ScotWars - Scottish Military History and Re-enactment
Fyvie Castle to Blair Atholl
Fyvie Castle to Blair Atholl

The Royalist army arrived at Fyvie Castle on the 28th October 1644. Since raising the Royal Standard at Blair Atholl on August the 30th 1644, the army had defeated the Covenanters at Tippermuir and Aberdeen, they had also been constantly on the move. Following Aberdeen they had returned to Blair Atholl only to set out once again marching eastwards and north in an attempt to raise support for the Royal cause. Montrose had entered the lands of the Gordon’s hoping that their Chief the Marquis of Huntly would join them. Once again however he was to be disappointed and pressed by the Covenant forces of the Duke of Argyll he fell back to Fyvie.
At Fyvie the Royal army was attacked by the Covenanters, however despite being heavily outnumbered they repulsed the attacks. Realising that to remain would ultimately mean defeat the Royal army skilfully withdrew from Fyvie and marched to Balvenie Castle arriving on the 6th of November. Unable to raise the troops he had hoped Montrose withdrew once again down the Spey valley to Grantown, and on to Rothiemurcus. News that Argyll was at Dunkeld led the Royal army into an attempt to catch him there. Marching with great speed across the western edge of Cairngorms across “Giack” mountain pass they covered 24 miles in one night. It was however to no avail as when they reached Blair Atholl they learnt that Argyll had withdrawn from Dunkeld at some speed towards Perth.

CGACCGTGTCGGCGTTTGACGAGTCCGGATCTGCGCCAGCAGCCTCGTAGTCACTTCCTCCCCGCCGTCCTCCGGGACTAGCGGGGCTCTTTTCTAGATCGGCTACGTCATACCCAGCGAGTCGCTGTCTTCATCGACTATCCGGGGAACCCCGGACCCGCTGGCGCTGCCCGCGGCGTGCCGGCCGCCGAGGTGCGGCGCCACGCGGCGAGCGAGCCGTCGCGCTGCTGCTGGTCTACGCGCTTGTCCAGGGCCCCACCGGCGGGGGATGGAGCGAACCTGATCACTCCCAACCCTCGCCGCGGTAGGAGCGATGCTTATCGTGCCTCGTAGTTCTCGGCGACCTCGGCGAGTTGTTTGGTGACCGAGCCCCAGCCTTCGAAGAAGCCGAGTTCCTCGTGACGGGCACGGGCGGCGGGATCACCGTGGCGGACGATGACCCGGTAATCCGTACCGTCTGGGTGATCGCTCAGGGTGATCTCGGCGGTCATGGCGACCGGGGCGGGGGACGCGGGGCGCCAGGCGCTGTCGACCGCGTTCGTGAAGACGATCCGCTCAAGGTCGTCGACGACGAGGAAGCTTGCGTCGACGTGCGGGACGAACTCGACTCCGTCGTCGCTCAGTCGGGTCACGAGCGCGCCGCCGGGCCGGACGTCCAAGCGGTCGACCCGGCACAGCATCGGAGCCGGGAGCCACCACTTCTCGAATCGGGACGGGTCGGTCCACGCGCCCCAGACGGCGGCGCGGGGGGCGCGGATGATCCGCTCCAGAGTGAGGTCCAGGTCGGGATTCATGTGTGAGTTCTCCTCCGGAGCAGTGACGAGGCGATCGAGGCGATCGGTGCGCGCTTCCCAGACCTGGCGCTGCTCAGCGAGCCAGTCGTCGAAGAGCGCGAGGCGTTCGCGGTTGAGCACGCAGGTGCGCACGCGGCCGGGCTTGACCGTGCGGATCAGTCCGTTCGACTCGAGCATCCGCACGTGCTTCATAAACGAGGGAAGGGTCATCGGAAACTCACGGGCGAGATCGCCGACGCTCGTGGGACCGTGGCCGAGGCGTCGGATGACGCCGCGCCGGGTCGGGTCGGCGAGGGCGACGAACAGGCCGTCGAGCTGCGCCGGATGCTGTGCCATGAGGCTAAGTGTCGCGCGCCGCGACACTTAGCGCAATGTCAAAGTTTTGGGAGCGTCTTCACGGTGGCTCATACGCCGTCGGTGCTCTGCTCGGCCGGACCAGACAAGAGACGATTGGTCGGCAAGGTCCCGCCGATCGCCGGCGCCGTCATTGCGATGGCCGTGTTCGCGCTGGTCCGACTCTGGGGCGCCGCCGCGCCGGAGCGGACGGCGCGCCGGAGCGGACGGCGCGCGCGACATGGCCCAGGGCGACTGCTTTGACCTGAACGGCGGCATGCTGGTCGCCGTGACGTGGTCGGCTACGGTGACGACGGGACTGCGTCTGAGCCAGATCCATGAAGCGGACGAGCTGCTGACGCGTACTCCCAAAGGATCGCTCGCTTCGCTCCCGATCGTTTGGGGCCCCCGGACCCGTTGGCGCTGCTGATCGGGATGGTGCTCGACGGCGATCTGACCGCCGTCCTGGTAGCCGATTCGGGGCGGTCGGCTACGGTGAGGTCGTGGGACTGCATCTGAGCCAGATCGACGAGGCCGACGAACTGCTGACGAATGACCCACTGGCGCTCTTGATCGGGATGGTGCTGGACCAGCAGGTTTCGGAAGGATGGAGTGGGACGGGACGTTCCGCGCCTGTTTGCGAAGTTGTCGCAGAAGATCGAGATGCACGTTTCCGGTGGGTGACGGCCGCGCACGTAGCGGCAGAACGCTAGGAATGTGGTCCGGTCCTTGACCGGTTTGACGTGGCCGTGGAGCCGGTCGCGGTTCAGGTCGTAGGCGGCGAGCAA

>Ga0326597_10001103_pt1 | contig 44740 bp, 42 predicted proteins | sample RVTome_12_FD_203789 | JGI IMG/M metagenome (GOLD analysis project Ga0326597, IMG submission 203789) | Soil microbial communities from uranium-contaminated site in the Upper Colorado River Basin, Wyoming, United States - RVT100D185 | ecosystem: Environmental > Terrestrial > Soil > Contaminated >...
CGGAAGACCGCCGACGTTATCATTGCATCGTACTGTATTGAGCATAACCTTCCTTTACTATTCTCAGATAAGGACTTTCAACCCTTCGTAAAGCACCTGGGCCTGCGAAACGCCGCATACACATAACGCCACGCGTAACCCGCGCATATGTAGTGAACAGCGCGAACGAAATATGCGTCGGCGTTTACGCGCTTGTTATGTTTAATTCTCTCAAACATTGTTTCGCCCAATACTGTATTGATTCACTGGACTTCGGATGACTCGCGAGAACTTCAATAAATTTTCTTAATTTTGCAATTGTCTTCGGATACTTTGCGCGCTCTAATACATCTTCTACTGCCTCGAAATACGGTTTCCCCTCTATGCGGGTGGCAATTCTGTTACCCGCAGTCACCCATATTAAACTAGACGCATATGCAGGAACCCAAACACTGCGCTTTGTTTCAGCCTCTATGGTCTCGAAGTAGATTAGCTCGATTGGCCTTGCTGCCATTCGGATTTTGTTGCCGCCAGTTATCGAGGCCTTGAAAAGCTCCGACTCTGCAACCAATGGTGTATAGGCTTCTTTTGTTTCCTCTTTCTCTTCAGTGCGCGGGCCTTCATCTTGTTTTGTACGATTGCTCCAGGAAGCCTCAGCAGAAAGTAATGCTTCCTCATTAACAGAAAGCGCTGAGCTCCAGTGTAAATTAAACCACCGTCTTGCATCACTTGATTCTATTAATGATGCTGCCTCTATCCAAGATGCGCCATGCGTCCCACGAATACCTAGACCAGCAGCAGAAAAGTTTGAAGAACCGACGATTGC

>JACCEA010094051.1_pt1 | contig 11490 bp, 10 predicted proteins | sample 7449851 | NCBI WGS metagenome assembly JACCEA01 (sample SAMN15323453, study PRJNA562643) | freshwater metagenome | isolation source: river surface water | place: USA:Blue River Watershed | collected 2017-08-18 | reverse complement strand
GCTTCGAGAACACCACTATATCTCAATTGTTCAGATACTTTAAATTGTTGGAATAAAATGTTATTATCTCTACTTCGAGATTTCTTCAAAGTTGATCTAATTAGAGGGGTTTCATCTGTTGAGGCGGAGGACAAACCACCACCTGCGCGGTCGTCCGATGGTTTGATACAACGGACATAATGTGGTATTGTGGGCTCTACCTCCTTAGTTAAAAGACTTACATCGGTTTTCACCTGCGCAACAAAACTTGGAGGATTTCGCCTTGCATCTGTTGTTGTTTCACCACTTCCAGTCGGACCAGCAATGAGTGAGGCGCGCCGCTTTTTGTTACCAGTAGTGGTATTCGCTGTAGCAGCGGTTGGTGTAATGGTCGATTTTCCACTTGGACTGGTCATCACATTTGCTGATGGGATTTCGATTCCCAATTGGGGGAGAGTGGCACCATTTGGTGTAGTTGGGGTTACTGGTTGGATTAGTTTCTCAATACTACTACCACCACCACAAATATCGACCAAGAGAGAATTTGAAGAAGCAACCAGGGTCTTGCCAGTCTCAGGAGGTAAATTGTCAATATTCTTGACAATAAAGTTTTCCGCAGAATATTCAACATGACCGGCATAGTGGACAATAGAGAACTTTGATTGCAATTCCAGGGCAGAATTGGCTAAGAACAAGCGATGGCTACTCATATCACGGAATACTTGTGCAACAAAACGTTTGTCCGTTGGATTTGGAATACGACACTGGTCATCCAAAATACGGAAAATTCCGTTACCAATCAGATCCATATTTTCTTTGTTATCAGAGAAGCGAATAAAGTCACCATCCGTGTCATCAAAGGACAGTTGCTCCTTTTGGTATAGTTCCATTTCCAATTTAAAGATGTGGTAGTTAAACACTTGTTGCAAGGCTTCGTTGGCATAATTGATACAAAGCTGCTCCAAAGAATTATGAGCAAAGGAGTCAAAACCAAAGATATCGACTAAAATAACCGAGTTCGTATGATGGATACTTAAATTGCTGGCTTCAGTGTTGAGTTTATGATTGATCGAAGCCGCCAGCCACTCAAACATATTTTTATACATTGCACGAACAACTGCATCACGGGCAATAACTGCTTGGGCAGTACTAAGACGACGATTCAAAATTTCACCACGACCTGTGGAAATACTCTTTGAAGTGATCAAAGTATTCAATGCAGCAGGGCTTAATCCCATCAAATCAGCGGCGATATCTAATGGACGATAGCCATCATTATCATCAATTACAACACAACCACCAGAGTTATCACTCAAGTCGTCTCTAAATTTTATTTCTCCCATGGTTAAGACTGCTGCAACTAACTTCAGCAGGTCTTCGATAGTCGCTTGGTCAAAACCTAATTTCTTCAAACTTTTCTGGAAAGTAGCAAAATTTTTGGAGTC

Three months of campaigning had brought three victories but not the popular support that Montrose had hoped for, however his spirits were revived at Blair Atholl with the return of Alasdair MacColla the commander of the Irish brigade and much needed reinforcements from the west. Any thoughts of wintering at Blair Atholl were quickly dispelled by Alasdair’s return, inactivity would mean that the highland recruits would return to their homes whilst MacColla’s Irish regulars had many scores to settle with the sworn enemy the Duke of Argyll. Montrose wanted to march south, the army west, into Argyll’s lands, it was the army that won the day.



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